Tuesday, December 20, 2011
Once Again, Saved By A Character
Before I start in sounding all hypercritical about Notes From the Blender by Trish Cook and Brendan Halpin, I'm going to say right away that I enjoyed reading the book. And I enjoyed reading the book because I liked the male protagonist, Declan. He's probably a bit of a teen outsider, wiseass cliche, but that happens to be a cliche I like when the teen outsider, wiseass cliche is funny in a funny-that-works sort of way.
Notes From The Blender is about two teenagers, Declan and Neilly, from different rungs of the school social hierarchy who are thrown together when they find out that their parents are getting married. Let's put that differently...they find out that their parents have to get married in that Declan's dad knocked up Neilly's mom. In my humble opinion, that is a situation filled with comic potential. Their story is told from their points of view in alternating first person chapters. Think Nick and Norah's Infinite Playlist.
Personally, though, I didn't find Neilly anywhere near as strong or well-defined a character as Declan. Is she a "badass," which Declan would really, really like, or is she the cliched popular girl done to death in teen lit and movies? We're supposed to think she's something more than the jock's girlfriend she appears to be because her dad is gay, and after he left her mother and came out, she had to battle to defend him and herself from various classmates. But that's all in the past, so we never see her on the ramparts over terrific Gay Dad's honor.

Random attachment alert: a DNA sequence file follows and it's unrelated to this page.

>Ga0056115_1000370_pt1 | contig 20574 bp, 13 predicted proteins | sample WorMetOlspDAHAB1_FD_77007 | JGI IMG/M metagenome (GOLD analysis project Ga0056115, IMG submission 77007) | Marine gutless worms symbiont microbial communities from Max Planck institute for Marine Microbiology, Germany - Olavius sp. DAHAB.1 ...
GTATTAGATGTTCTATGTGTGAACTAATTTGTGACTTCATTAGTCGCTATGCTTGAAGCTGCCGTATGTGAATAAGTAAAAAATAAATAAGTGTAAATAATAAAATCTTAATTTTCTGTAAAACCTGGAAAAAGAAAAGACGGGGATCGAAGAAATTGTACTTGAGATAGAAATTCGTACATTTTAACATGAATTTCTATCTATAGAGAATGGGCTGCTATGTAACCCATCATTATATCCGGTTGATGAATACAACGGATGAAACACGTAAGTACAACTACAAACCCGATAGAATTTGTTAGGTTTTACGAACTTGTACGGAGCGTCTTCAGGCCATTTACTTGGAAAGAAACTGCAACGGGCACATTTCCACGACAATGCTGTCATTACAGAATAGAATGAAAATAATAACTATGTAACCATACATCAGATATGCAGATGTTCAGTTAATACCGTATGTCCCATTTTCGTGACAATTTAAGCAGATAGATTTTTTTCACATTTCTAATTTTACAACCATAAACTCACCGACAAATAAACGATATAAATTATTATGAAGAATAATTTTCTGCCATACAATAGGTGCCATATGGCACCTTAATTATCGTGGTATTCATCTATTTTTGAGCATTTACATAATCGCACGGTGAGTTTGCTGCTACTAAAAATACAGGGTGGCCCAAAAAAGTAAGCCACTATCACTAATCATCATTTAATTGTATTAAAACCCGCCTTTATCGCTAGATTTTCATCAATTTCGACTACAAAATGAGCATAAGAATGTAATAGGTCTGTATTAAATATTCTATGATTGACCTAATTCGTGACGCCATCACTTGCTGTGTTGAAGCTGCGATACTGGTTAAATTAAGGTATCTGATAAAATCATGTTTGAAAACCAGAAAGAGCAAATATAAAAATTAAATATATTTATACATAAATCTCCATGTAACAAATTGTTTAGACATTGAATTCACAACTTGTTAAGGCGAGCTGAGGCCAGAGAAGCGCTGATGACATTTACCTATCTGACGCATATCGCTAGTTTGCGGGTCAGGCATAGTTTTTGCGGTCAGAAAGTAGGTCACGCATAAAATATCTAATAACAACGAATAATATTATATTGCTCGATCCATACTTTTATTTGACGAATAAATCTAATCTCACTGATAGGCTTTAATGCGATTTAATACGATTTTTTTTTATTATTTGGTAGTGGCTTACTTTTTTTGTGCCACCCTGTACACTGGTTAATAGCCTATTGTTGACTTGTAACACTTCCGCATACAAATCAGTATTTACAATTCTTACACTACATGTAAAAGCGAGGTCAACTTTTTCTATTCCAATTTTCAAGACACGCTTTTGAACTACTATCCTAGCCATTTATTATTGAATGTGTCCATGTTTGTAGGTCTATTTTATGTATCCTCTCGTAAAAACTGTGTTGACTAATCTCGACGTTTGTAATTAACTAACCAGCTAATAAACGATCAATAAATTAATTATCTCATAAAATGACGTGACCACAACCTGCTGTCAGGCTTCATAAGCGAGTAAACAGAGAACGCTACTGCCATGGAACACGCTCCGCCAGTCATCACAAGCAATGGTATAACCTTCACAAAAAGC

Now Neilly's got her knickers in a twist over her mom being pregnant, when Neilly didn't even know she was going out with anyone, and having to give up her home and move in with this strange guy and his son. That is an understandably distressing situation. But compared to her father turning out to be gay and becoming engaged to his terrific law partner?
I just didn't believe a lot of the situations here. I didn't believe that beautiful, popular Neilly would bond with porn-loving, self-lover Declan so incredibly rapidly, even though they both share the same bizarre situation. While I respect the authors sending so many teen characters to a church youth group, because I don't see a lot of religious observance in YA, I find these kids' willingness to belong to such a group another unbelievable factor, even if the minister of the Unitarian church in question is Declan's lesbian aunt. Having known a family that dealt with a dad realizing he's gay (after having five kids with his wife--seriously), I found the relative ease with which Neilly and her mother accepted her father's new-to-them sexual orientation...romanticized, I guess I'd call it. We hear of another family that took a father's coming out much differently, which seemed to be an attempt to give a more balanced treatment of how people respond to these situations. But it didn't change the fact that Neilly and her mother were way cool with their family breaking up.
And, finally, this is kind of a message book--drinking and drugs are bad and everyone should be free to love who they love. Good messages, of course, and they're accompanied with plenty of coarse language to help make them less preachy. But, still, a message kind of breaks up the world of a story.
But then there is Declan, breaking down in tears over his dead mom when he isn't lusting after Neilly...or the math girl...or the therapist his father takes him to see. He is both foul-mouthed and sweet, funny and sad, someone who ought to be a victim in the traditional high school world, but definitely isn't. Declan totally makes Notes From The Blender.